Each of these new age spiritual thinkers have released numerous books, programs, media and commercial information. Zukav is also a frequent guest on Oprah, reaching an audience conservatively estimated at 20 million viewers. The vast amount of literature, media or information available (and in so many different forms) alludes to spirituality as a ‘social product’ in today’s society. Rindfleish explores the uncertainty and insecurity of people in our consumer society, who often rely on such ‘social products’ as the new age and self help spirituality supply, to gain or to craft a new self or self image. These consumers, Rindfleish maintains, eventually find the initial purpose and discourse of their new age practice is lost and becomes redundant, due to redundancy being the inevitable outcome for any social product in a commodified world. Due to the consumer nature of this spirituality, the implications for individual self-identity are that it is always in the nature of ‘becoming’, rather than actually achieving a specific goal. Rindfleish predicts that new age spirituality will continue to change in order to promise satisfaction of consumer needs in a never ending cycle.
Rindfleish, Jennifer (2005). Consuming the Self: New Age Spirituality as a 'social product' in Consumer Society. Consumption, Markets and Culture,
Vol. 8, No. 4, December 2005, pp. 343–360
The Industrialization of the Mind in The Consciousness Industry
Hans Magnus Enzenberger
Enzenberger’s article The Consciousness Industry discusses the media as the mind making industry, and how this industry shapes and informs our consciousness. Suggests that because the media is evaluated separately in terms of form, film on one hand, radio on another, society has become unaware of what he calls the phenomenon as a whole, which is the industrialization of the mind (3). The industry is also difficult to understand because it no longer attempts to sell a product, but rather to ‘sell’ the existing order, both political and social. The article argues that the industry’s main aim is ‘to expand and train our consciousness in order to exploit it’ implying control (7). He outlines four conditions that are necessary for the industry’s development. The first is enlightenment, defined by Enzenberger as the end of theocracy. This is followed by a proclamation of human rights although it is not necessary for these rights to be realised. The third condition is the one which has not been met fully across the globe, the economic ability to develop and sustain the mind industry. Finally the technology required for the development of the different mediums which make up the mind industry (6-7).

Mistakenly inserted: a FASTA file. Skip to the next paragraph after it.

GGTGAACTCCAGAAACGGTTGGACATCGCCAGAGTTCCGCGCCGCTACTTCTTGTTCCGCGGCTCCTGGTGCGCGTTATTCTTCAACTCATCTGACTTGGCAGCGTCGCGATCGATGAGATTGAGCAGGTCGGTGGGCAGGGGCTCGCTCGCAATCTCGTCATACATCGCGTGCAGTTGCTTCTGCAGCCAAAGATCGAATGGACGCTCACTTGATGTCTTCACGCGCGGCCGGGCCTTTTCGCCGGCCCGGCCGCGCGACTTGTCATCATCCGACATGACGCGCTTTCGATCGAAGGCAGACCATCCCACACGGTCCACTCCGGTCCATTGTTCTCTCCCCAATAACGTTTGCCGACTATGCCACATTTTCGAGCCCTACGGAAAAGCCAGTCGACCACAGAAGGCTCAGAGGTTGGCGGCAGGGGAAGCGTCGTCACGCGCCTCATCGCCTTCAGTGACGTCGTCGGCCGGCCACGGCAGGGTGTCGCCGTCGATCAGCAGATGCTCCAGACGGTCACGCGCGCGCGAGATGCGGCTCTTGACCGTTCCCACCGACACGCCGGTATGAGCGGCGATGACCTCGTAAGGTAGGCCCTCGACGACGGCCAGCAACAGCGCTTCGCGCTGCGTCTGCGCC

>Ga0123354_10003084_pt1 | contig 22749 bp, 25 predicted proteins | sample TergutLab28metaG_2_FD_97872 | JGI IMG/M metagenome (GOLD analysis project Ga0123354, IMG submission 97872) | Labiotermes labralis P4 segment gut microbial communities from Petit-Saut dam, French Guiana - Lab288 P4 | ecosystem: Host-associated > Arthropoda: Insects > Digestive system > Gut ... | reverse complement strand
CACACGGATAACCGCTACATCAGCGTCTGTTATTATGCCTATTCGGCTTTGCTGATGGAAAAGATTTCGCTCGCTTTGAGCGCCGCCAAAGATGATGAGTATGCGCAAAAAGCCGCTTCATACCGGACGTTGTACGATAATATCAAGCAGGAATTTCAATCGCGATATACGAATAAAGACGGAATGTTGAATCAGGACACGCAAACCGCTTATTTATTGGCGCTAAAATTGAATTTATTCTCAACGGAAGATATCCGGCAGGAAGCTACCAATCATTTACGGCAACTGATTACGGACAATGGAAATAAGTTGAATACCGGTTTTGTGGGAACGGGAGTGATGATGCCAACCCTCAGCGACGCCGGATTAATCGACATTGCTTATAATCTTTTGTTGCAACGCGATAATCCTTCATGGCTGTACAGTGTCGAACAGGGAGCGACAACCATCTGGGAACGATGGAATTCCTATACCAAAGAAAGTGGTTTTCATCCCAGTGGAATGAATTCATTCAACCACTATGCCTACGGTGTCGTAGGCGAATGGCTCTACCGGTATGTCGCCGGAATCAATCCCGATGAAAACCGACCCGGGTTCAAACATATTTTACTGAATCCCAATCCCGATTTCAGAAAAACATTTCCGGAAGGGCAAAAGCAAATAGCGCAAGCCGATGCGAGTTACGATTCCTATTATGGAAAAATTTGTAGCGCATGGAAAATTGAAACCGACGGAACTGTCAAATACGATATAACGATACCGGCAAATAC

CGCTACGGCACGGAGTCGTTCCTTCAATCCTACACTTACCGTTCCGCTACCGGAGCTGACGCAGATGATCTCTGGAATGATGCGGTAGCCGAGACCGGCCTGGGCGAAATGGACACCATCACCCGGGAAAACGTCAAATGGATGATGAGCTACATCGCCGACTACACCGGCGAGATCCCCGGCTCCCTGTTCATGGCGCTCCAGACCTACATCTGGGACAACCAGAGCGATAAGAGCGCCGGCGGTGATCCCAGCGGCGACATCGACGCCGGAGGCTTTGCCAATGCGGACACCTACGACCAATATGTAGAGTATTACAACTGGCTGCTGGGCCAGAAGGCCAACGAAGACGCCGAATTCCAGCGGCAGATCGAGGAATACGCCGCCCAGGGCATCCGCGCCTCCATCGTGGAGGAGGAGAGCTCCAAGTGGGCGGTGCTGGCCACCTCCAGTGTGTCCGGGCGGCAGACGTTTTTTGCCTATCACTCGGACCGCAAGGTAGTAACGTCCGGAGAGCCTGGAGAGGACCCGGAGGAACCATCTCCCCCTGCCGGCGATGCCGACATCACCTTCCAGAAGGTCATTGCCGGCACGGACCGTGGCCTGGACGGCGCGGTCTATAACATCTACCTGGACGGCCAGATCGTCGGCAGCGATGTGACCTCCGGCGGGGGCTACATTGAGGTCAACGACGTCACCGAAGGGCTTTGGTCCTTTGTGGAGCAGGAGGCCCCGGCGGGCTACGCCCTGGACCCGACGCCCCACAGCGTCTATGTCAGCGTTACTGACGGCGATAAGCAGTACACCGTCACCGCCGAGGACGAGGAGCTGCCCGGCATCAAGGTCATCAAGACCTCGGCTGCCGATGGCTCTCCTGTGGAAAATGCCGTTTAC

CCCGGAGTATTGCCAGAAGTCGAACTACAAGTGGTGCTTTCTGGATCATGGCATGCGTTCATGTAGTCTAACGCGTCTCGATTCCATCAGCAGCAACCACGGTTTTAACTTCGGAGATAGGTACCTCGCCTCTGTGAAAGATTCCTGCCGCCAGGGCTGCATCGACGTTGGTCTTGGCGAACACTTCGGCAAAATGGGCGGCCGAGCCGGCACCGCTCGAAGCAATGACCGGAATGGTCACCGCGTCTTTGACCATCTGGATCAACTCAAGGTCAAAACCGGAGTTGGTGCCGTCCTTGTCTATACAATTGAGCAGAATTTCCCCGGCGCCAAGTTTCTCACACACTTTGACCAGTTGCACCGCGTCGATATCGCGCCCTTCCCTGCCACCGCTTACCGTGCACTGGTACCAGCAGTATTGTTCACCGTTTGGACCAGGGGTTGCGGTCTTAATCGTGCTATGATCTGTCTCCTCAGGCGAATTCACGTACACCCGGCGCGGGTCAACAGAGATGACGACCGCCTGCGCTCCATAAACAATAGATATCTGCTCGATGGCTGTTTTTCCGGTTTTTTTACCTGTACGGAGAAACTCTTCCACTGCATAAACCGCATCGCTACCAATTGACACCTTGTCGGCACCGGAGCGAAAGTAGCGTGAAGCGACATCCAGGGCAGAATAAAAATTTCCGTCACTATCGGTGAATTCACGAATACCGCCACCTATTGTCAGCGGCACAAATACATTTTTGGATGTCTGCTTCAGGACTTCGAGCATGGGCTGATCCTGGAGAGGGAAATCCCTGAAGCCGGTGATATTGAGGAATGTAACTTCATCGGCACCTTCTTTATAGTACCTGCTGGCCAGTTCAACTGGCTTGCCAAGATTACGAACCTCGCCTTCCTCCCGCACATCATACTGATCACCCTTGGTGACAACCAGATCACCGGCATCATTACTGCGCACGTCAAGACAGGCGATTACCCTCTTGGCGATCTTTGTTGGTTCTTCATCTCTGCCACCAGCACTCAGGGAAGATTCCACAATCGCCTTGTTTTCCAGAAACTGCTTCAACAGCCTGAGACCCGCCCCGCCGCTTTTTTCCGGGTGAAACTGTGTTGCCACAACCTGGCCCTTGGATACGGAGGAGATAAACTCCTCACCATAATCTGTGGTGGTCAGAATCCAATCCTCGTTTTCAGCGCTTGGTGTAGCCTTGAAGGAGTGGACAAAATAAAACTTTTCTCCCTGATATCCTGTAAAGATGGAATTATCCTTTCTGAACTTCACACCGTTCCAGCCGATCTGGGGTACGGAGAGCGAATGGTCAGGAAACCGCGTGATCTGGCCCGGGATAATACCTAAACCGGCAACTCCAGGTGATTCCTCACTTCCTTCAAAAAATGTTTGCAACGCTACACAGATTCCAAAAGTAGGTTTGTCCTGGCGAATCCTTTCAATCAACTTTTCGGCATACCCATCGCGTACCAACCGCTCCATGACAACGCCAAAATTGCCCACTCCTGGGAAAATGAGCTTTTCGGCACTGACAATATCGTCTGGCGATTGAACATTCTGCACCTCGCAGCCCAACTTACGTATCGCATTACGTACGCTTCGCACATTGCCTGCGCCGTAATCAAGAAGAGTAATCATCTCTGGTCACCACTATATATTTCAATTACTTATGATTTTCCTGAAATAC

Due to societies increased awareness in human and individual rights, people have become more active in both their social and political participation. This has created a problem for those of the ruling class or elites, as traditional methods of control, the use of force, control of capital or production, are no longer effective in maintaining the existing order. Thus, the mind industry has become the latest method of control and key industry of the 20th and 21st centuries (5). Today situations such as the state of emergency in Fiji in April of this year, when the government disabled radio transmitters and the deliberate internal interference reported by media during unrest following elections in June demonstrate the importance placed on the industry.
The development of the internet has created a whole new set of problem for the media and those that produce it. Many sites would easily form part of the mind industry, news sites, government sites, even belief net. However there are also sites such as you tube and twitter which allow individuals to create and produce their own media with the ability to reach large audiences and provide alternatives to mainstream media. Though Enzenberger’s article was written over thirty years ago, most of its themes and ideas are still relevant today, particularly his ideas about breaking free from the control of the mind industry. He argues that awareness is the key, if we are aware of the process, of the industrialization of the mind, society will be able to create alternatives and to overcome its influence (14). New media such as internet sites like YouTube allow the freedom to do this.
Enzensberger HM, (1974). ‘The Industrialization of the Mind’, in The Consciousness Industry. On Literature, Politics and the Media, New York, The Seabury Press, 3-15